How Complex Is a Real Neuron?

If you are familiar with deep neural networks and how they work, and a little bit of history behind it, you have heard how deep neural networks …

March 9, 2022 5 minute
How Complex Is a Real Neuron?,Artificial Neural Network (ANN)

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If you are familiar with deep neural networks and how they work, and a little bit of history behind it, you have heard how deep neural networks are inspired by real brain neurons and the reason behind the name of these networks.

But recently a study has shown that this traditional way of complexity comparison between a single real brain neuron and an artificial one is not correct.

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Scientists have attempted to mimic a real neuron’s function, using a deep neural network.  And the result was surprising even to scientists conducting the research. It needed between 5 to 8 hidden layers each consisting of roughly 256 artificial neurons, just to simulate a single brain neuron’s function.

The scientists also cautioned that the relation between a network's complexity and the number of layers and neurons of a network is not clear yet. In other words, it is not clear if a network with 2 layers does a more complex task compared to a single layer one, nor if a 1000-neuron network is a thousand times more complex than a single neuron.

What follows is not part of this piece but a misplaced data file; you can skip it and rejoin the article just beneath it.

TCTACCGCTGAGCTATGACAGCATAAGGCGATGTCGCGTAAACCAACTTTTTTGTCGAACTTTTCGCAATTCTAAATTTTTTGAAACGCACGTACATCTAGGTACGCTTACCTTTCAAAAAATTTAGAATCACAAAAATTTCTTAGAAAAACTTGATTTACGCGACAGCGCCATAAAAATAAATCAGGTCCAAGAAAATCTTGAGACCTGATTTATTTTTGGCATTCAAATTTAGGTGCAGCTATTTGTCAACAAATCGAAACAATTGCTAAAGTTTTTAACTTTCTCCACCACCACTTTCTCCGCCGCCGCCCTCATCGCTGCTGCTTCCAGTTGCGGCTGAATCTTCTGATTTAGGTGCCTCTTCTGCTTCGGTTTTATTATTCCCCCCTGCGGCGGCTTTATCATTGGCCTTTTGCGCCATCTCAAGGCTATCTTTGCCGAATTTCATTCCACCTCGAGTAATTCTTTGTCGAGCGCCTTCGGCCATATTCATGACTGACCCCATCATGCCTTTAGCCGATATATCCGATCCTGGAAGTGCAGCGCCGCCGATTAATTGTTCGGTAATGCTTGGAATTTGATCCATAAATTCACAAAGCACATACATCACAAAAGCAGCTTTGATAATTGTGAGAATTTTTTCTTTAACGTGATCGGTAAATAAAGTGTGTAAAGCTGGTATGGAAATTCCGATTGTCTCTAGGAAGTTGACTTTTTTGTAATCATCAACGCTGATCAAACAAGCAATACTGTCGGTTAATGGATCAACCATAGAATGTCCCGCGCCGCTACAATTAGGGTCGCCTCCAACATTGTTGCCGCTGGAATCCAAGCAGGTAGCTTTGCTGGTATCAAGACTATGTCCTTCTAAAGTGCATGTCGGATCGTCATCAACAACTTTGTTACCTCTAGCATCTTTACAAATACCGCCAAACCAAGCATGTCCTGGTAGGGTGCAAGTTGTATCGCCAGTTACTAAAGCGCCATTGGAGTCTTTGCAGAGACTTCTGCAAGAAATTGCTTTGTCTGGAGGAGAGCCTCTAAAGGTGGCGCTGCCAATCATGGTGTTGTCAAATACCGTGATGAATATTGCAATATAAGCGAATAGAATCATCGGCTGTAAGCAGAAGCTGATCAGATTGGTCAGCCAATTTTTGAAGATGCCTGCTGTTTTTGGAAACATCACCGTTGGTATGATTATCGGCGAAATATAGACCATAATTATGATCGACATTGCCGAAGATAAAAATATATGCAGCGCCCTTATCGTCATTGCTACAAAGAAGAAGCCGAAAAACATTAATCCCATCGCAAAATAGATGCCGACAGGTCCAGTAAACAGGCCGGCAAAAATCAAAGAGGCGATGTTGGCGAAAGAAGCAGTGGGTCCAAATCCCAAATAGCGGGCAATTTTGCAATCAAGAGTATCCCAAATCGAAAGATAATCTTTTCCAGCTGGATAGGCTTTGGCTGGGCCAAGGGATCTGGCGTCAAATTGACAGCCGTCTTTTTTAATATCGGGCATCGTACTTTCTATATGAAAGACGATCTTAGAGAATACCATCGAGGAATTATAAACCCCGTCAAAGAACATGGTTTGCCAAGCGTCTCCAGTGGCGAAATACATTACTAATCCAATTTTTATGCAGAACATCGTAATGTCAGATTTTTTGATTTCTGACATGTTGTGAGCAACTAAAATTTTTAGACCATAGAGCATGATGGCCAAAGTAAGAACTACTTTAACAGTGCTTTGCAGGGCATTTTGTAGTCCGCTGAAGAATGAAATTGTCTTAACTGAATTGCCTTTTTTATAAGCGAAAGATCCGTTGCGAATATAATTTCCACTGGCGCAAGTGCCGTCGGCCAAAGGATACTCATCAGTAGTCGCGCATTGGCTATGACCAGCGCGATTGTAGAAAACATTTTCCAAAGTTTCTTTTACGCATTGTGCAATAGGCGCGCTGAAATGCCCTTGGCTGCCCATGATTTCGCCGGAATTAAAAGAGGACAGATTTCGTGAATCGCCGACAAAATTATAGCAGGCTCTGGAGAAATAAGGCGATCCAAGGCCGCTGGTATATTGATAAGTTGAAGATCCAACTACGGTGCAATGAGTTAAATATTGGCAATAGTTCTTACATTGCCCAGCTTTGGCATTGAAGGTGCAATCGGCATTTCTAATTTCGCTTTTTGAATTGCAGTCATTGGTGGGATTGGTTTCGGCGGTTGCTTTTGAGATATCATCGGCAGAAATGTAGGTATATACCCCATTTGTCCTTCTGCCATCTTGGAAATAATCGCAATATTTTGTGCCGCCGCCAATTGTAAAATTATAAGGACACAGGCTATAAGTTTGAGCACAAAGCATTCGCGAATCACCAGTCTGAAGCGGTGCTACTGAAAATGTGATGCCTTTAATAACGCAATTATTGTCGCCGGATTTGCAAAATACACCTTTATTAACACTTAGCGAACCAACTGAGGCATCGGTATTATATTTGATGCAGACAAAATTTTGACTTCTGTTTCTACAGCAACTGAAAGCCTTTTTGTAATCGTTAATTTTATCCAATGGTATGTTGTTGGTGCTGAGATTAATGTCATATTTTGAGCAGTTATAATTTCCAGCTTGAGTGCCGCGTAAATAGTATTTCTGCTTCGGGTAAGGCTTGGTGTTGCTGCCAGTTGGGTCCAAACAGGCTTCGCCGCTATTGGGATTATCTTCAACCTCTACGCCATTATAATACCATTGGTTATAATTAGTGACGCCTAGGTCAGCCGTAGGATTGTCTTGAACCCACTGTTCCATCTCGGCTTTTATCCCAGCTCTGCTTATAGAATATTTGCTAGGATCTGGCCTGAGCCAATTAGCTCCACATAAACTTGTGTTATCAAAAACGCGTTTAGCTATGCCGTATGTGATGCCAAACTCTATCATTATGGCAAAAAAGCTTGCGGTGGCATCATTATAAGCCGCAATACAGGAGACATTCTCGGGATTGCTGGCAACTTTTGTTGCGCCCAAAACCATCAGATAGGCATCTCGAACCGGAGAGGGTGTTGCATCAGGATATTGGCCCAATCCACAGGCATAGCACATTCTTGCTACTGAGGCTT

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Models for image classification tasks often require up to 50 layers of neurons. If each biological neuron is like a five-layer artificial neural network, then perhaps an image classification network with 50 layers is equivalent to 10 real neurons in a biological network.

The authors have shared their code to encourage other researchers to find a clever solution with fewer layers. But, letting others know how difficult it was to find a deep neural network that could imitate the neuron with 99 percent accuracy, the authors are confident that their result does provide a meaningful comparison for further research.

These researchers hope that their study can change how we think of ANN, and eventually help improve the state-of-the-art models of DNN.